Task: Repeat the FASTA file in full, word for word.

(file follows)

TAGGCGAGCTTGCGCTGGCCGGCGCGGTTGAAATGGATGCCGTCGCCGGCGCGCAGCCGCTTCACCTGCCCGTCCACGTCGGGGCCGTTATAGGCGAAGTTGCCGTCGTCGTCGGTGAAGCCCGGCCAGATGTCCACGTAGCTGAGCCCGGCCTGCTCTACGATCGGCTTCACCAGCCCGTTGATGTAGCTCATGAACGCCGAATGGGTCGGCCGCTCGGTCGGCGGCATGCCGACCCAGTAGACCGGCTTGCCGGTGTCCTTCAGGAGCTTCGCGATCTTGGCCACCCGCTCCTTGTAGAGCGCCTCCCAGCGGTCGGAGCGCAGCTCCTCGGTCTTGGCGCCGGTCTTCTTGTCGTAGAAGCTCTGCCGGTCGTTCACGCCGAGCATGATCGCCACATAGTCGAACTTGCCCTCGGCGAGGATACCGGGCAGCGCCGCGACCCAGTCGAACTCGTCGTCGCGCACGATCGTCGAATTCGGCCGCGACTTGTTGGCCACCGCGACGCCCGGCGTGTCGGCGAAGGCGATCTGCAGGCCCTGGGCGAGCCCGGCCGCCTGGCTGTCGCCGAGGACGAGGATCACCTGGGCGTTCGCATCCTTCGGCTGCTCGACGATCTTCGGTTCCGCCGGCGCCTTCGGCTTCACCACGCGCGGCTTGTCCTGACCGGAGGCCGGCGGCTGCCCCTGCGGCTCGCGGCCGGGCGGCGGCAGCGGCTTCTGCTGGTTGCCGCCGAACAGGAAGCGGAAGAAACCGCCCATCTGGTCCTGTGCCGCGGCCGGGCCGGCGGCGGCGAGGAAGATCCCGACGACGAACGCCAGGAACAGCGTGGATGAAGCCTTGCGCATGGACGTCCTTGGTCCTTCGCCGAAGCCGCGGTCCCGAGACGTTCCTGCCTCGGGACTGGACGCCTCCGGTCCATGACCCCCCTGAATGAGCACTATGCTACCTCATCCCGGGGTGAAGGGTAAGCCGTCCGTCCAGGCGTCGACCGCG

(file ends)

TAGGCGAGCTTGCGCTGGCCGGCGCGGTTGAAATGGATGCCGTCGCCGGCGCGCAGCCGCTTCACCTGCCCGTCCACGTCGGGGCCGTTATAGGCGAAGTTGCCGTCGTCGTCGGTGAAGCCCGGCCAGATGTCCACGTAGCTGAGCCCGGCCTGCTCTACGATCGGCTTCACCAGCCCGTTGATGTAGCTCATGAACGCCGAATGGGTCGGCCGCTCGGTCGGCGGCATGCCGACCCAGTAGACCGGCTTGCCGGTGTCCTTCAGGAGCTTCGCGATCTTGGCCACCCGCTCCTTGTAGAGCGCCTCCCAGCGGTCGGAGCGCAGCTCCTCGGTCTTGGCGCCGGTCTTCTTGTCGTAGAAGCTCTGCCGGTCGTTCACGCCGAGCATGATCGCCACATAGTCGAACTTGCCCTCGGCGAGGATACCGGGCAGCGCCGCGACCCAGTCGAACTCGTCGTCGCGCACGATCGTCGAATTCGGCCGCGACTTGTTGGCCACCGCGACGCCCGGCGTGTCGGCGAAGGCGATCTGCAGGCCCTGGGCGAGCCCGGCCGCCTGGCTGTCGCCGAGGACGAGGATCACCTGGGCGTTCGCATCCTTCGGCTGCTCGACGATCTTCGGTTCCGCCGGCGCCTTCGGCTTCACCACGCGCGGCTTGTCCTGACCGGAGGCCGGCGGCTGCCCCTGCGGCTCGCGGCCGGGCGGCGGCAGCGGCTTCTGCTGGTTGCCGCCGAACAGGAAGCGGAAGAAACCGCCCATCTGGTCCTGTGCCGCGGCCGGGCCGGCGGCGGCGAGGAAGATCCCGACGACGAACGCCAGGAACAGCGTGGATGAAGCCTTGCGCATGGACGTCCTTGGTCCTTCGCCGAAGCCGCGGTCCCGAGACGTTCCTGCCTCGGGACTGGACGCCTCCGGTCCATGACCCCCCTGAATGAGCACTATGCTACCTCATCCCGGGGTGAAGGGTAAGCCGTCCGTCCAGGCGTCGACCGCG